Tea Festival brews success, more than 3,000 expected Saturday

Tea lovers, brewers, steepers and those who simply cannot function before their morning cup of English Breakfast can drink their fill Saturday when the seventh annual Victoria Tea Festival takes over the Crystal Garden.

From a few loose leafs of tea, cups, saucers and the odd crumpet to feed 200 people in 2007, the festival has grown in seven years to a showcase of the tea world’s traditional and trendy that draws more than 3,000 people.

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“Our first year, it was just an idea to see where it might go,” said festival chairwoman Lisa Stekelenburg, who noted after seven years simply to still exist as a festival was an accomplishment. “We don’t take that lightly.”

Nor should the city.

Last year, the festival drew nearly 3,700 people, 26 per cent of whom came from outside Victoria just to see the latest trends in tea. That means spending for hotel rooms and hospitality.

Stekelenburg said there’s plenty of commerce going on under the glass roof at the Crystal Garden. The festival estimates $40,000 changes hands between attendees and exhibitors. This year, there will be 38 exhibitors plying their trade and selling their wares.

“There has been a driving tea market out there that has been growing substantially over the last seven years and even longer than that — the surge has been sustaining us, too,” she said. “There’s been a growing awareness of tea. The industry itself has exploded like coffee in the 1990s.”

But Jared Nyberg, owner of Jagasilk and one of the tea exhibitors who has been at the festival every year since it started, said it’s nothing new.

“It’s a resurgence,” he said, noting the Tea Festival has played a role in that. “It has helped to sustain and create the industry and support it. Before there was much less awareness of quality tea and tea as its own industry.”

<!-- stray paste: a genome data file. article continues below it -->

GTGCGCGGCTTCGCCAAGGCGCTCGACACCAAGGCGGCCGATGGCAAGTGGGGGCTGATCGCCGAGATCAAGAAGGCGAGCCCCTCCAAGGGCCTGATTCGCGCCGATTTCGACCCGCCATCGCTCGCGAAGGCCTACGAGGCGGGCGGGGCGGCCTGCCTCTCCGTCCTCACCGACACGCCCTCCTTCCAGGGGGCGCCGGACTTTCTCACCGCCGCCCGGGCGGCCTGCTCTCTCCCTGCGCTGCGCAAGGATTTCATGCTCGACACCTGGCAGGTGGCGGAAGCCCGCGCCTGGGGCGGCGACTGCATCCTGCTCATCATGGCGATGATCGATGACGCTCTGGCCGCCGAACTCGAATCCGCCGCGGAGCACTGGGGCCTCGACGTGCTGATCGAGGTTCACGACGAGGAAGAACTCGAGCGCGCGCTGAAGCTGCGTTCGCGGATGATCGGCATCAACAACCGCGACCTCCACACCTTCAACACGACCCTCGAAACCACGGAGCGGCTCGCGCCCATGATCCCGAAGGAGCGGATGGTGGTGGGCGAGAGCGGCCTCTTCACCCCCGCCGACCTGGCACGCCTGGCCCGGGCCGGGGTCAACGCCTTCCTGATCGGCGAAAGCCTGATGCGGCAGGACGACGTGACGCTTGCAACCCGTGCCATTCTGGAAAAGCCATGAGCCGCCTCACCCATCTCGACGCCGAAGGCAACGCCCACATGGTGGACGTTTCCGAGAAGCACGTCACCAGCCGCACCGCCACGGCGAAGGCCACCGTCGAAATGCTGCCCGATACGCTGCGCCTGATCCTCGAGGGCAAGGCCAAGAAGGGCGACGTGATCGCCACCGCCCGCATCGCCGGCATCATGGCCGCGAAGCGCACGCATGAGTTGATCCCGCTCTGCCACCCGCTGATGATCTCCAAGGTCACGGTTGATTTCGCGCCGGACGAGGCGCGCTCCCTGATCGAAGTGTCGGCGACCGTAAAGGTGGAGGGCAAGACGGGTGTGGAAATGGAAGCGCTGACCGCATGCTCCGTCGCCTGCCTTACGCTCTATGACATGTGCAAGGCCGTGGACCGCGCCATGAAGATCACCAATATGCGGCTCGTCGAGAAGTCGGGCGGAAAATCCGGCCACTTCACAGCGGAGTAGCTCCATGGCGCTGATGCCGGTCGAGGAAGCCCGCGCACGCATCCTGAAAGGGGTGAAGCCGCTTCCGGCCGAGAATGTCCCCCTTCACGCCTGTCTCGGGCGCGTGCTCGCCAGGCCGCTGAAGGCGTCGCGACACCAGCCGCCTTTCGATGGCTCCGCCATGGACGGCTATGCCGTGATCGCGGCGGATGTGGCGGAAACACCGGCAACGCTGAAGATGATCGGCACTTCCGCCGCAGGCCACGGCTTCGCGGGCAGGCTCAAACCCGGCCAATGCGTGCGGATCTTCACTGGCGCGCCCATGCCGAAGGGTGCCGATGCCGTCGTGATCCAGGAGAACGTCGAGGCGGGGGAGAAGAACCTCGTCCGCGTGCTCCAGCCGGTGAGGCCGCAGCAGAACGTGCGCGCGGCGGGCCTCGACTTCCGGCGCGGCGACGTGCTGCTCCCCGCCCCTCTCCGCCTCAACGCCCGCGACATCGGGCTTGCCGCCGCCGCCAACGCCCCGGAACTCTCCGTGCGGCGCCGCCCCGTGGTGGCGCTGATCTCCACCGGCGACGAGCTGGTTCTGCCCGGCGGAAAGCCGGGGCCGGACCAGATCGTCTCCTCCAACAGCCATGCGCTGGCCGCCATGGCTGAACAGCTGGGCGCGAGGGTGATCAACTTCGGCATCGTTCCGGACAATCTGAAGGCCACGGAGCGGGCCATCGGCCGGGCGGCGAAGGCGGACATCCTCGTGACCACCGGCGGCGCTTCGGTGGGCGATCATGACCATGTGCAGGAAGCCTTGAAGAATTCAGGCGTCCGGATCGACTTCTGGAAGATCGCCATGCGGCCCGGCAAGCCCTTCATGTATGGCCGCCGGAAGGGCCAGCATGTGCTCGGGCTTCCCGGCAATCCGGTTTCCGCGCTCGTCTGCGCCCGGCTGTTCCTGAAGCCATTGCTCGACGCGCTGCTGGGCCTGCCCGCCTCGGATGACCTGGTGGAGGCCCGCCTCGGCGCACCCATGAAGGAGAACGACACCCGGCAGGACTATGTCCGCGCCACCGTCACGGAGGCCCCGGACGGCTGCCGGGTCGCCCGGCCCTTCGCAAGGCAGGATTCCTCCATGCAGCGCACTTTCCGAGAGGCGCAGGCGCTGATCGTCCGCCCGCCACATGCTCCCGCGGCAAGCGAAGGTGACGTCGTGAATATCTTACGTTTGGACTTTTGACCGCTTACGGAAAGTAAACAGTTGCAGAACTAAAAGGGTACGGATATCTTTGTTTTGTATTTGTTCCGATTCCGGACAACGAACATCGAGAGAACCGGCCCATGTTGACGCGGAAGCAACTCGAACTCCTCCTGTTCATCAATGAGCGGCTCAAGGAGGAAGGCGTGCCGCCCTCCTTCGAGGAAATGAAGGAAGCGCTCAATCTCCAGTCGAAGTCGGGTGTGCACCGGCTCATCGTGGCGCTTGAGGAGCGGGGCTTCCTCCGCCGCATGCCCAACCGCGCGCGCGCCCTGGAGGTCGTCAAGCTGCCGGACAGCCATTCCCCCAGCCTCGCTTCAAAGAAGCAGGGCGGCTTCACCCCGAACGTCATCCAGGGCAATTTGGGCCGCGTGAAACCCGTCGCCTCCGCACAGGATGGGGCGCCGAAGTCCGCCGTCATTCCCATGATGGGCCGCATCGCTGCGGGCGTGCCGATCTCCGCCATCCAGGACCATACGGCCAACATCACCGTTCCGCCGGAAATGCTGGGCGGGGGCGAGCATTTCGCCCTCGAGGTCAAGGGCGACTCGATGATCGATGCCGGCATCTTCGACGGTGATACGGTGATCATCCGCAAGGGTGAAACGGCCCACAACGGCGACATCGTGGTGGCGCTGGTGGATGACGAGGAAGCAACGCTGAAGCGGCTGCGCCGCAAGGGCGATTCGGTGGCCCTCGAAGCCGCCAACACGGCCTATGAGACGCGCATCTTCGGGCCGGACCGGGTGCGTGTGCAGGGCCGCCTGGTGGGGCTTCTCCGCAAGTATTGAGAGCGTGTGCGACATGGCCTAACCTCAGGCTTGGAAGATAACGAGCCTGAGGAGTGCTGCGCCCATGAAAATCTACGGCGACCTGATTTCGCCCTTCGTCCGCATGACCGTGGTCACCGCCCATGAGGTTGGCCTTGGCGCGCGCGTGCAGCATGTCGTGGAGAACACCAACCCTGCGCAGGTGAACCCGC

Indeed, tea is old school. It is second only to water as the world’s most consumed drink, and Canadians drink almost nine billion cups of tea each year, according to Tea.ca, the Tea Association of Canada’s website. That’s 264 cups for each Canadian.

Nyberg said anything that has highlighted the industry has helped it build to the point there are myriad tea options around the city with some brewers offering unique experiences and products.

Even so, Nyberg, who will highlight his company’s macccha teas and fresh milk chais on Saturday, said the growth has been amazing.

“We see people at the event from Seattle, Vancouver ... even the Prairies. I think everyone involved with it has seen the growth as a surprise,” he said. “I was blown away the first year. Now we are thousands.”

Tourism Victoria CEO Rob Gialloreto said the festival, like the nearly 100 on the local calendar, adds to visitor experience in Victoria.

While Tourism Victoria doesn’t support it financially, it does promote the festival on its events calendar and through its social media channels.

The festival’s proceeds go to Camosun College’s Child Care Services. To date it has raised $143,700, and Stekelenburg expects to raise between $20,000 and $30,000 this year.

It also provides bursaries for Camosun students who have children to offset child care costs. To date, 17 bursaries have been handed out.

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